It is thought by some that the calamity that the prophet foretells as coming upon all the nations was the invasion of the Scythians. This view is taken mainly because these terrible hordes did sweep over this part of the world about the time of the prophecy of Zephaniah, and that he did not know of any other power that could so punish. The prophet was not, however, guessing, nor telling what any other could have told as well, he was uttering what was revealed to him by the Spirit of God.

3. The Divisions of the Book

The divisions of this prophecy are quite clear and distinct from each other. They are as follows:

Ch. 1 consists of a threat of punishment that is to come upon Judah. The whole land is to be utterly consumed, all the inhabitants removed.

Ch. 2:1 to 3:7 contains a second division of the prophecy. It begins with an exhortation to repent and escape the wrath of God, which is to be manifested against the wicked nations lying about Judah, whose destruction would be a warning to God’s people that they would incur the wrath of God themselves, since they had sinned although so much light had been given them, and they had been so favored of God.

Ch. 3:8-20. This division is in marked contrast with the preceding. The main thought is the restoration of God’s people. There is also the prediction that the heathen nations will turn to Jehovah after they have been punished. This, however, is barely touched upon. Special emphasis is put upon the glorious condition of God’s people as they are brought back from their dispersion. Jehovah will dwell among them.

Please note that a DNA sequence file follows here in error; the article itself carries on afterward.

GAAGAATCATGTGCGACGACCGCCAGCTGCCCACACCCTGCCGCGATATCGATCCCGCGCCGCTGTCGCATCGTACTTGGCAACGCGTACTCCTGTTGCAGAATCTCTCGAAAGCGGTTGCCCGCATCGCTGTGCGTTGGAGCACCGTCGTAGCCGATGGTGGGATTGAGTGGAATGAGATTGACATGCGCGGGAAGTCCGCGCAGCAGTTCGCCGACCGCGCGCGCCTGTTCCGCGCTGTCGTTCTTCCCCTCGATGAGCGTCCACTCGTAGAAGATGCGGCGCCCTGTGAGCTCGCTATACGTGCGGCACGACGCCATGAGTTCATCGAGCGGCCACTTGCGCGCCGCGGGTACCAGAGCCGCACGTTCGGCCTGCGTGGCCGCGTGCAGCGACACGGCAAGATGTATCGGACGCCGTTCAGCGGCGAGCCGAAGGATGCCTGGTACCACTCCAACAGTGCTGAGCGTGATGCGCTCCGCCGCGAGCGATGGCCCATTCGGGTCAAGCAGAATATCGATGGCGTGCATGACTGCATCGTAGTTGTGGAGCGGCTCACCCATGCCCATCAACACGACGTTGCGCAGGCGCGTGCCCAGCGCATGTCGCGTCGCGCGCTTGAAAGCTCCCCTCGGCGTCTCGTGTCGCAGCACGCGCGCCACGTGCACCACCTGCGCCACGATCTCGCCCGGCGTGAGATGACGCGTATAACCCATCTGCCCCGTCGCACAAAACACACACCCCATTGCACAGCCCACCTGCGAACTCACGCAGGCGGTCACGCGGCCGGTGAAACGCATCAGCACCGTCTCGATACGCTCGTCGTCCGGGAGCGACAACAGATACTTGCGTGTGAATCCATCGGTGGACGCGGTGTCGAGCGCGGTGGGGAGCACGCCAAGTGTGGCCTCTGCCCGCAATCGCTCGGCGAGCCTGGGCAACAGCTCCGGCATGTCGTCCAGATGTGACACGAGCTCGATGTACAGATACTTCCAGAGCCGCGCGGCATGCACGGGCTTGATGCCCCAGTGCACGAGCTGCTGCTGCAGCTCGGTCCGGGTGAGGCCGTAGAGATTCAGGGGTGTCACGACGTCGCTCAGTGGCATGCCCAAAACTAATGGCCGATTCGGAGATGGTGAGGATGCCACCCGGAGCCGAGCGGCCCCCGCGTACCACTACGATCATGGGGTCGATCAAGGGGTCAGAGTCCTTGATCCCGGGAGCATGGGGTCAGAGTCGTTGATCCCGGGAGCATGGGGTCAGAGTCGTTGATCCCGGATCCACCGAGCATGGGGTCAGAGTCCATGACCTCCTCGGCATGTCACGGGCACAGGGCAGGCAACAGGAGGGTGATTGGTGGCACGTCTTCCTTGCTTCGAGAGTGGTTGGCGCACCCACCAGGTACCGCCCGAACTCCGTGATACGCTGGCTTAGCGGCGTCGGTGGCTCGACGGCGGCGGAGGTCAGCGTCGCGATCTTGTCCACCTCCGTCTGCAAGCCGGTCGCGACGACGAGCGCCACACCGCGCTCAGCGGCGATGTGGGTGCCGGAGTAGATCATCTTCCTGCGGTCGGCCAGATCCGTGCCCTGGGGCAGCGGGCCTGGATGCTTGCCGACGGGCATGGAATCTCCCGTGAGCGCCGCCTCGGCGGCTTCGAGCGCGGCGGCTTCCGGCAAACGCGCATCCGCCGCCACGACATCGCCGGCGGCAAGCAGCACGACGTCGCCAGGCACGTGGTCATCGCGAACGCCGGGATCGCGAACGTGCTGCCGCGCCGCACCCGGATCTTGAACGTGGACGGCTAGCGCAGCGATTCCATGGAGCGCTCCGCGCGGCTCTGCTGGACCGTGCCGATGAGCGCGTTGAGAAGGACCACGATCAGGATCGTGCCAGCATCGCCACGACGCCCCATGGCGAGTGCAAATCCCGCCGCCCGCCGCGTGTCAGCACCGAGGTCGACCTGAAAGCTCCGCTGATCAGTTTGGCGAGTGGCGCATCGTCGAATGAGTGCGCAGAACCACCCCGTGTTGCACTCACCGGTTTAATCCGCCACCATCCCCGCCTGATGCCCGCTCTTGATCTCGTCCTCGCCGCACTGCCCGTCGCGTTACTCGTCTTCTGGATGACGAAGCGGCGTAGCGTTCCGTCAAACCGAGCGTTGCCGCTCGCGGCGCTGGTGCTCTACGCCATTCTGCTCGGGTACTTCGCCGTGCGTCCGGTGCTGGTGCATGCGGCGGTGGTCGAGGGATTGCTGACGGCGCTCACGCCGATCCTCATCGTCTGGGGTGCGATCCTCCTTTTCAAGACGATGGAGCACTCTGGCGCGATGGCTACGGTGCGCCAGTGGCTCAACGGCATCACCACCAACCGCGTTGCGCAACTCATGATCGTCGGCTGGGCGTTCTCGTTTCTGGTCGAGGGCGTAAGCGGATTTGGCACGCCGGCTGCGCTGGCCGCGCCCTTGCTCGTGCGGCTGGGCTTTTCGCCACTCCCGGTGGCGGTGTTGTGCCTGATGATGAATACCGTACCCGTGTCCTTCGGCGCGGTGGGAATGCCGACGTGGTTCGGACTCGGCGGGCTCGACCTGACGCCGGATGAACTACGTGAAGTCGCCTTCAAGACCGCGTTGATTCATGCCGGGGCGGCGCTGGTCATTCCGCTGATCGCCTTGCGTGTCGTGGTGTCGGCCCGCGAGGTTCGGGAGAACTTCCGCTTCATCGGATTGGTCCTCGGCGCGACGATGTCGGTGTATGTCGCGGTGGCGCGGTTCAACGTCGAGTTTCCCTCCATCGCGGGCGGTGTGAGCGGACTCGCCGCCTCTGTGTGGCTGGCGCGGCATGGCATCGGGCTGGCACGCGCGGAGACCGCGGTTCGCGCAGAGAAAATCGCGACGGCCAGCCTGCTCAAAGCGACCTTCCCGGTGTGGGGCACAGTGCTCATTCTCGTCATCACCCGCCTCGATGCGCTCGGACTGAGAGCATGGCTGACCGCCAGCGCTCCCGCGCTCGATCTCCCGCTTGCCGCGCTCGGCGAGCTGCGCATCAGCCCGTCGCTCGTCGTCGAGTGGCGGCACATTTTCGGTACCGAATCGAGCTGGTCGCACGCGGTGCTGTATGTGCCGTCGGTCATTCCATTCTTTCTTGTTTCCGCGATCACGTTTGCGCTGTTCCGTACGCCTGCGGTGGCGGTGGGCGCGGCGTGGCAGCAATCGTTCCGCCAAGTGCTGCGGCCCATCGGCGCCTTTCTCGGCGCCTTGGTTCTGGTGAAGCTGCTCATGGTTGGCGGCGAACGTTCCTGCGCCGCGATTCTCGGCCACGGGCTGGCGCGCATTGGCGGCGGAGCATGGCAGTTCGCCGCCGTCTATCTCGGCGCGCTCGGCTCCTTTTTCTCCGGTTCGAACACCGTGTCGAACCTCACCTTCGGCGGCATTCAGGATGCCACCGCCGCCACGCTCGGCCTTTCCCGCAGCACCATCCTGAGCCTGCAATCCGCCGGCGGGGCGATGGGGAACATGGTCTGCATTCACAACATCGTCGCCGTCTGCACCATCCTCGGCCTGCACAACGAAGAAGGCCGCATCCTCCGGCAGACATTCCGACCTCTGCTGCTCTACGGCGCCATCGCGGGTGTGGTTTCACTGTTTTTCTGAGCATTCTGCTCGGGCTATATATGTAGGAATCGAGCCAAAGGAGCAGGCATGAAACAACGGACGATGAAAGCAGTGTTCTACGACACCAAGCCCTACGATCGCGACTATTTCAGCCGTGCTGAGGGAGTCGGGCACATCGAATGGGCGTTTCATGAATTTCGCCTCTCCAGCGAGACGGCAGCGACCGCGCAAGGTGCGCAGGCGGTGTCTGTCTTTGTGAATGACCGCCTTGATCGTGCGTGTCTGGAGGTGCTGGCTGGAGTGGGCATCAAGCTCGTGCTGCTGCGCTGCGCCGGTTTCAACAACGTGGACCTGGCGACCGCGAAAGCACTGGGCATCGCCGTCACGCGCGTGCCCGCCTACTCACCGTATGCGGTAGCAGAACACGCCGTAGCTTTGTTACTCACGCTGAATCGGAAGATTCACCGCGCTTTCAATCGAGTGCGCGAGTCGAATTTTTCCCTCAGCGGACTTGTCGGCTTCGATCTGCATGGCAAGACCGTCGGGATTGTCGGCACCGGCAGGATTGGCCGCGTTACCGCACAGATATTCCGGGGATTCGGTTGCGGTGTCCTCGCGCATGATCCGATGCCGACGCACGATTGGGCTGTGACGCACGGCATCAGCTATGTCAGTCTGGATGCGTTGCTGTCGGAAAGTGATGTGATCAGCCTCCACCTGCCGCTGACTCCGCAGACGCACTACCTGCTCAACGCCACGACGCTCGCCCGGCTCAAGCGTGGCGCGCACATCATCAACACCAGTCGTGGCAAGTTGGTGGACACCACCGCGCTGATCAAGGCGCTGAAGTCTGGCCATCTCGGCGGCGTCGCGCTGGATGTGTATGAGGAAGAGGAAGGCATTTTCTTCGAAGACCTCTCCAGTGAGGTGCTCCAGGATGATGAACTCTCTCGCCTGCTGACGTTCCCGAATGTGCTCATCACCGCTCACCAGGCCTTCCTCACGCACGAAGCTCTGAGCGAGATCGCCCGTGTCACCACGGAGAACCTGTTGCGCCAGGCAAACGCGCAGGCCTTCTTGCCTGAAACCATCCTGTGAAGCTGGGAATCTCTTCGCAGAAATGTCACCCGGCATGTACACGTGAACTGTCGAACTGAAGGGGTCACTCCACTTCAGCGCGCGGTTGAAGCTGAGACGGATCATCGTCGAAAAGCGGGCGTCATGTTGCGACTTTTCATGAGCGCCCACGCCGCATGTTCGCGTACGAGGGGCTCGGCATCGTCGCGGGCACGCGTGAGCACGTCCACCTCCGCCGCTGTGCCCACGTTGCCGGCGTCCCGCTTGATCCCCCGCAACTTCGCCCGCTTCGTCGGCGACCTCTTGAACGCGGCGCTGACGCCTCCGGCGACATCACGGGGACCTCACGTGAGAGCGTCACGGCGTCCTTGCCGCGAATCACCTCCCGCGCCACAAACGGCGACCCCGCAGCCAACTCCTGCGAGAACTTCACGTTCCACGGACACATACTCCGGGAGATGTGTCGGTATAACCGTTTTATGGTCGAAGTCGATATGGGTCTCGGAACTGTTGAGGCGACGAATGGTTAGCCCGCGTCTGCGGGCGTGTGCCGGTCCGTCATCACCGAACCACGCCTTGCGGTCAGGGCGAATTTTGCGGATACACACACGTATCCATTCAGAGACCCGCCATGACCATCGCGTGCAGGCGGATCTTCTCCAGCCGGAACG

4. The Course of Thought in These Divisions

In ch. 1 the thought is not difficult to follow. The threat is made that all the wicked are to be cut off from the land of Palestine. The sins committed by the people are named, and under the figure of a sacrifice the death of the sinners is foretold. The destruction is to be great, the goods of the people shall be carried off, and their houses destroyed. Here again we have the term “day of Jehovah,” and the description of it seems to be quoted from Joel. The wicked inhabitants shall not buy themselves free by their gold.

The second division begins with an exhortation to gather themselves that they may escape the awful judgment of Jehovah. This is to include all the sinful nations. Here the thought is something like that of Amos. All sinners are to be punished.

Philistia is to be destroyed, and her land occupied by the remnant of the house of Judah.

Moab shall suffer for her reproaching God’s people. Cush shall perish.

A special threat is made against Assyria. Her capital, Nineveh, shall be a place for the flocks of the nomads, and the wild birds shall lodge in her ruins.

In the first seven verses of ch. 3, which belong to this second division, Jerusalem is specially rebuked for her sinning when so favored by God. Her princes, priests, and prophets have been leaders in the people’s sin against Jehovah. Their chastisement had not turned them back to their God.

The third division, ch. 3:8-20, contains the thought of the restoration of God’s people. In the beginning, however, there is the promise of the fact that the heathen will call upon Jehovah. The thought is not dwelt on. The prophet proceeds to the description of the coming back of the scattered people from all nations. The condition of the people when thus restored is described as holy, they will be-faithful to God. He will rejoice over them, and they shall be safe from all harm. Instead of Israel being a reproach among the nations, they shall be praised.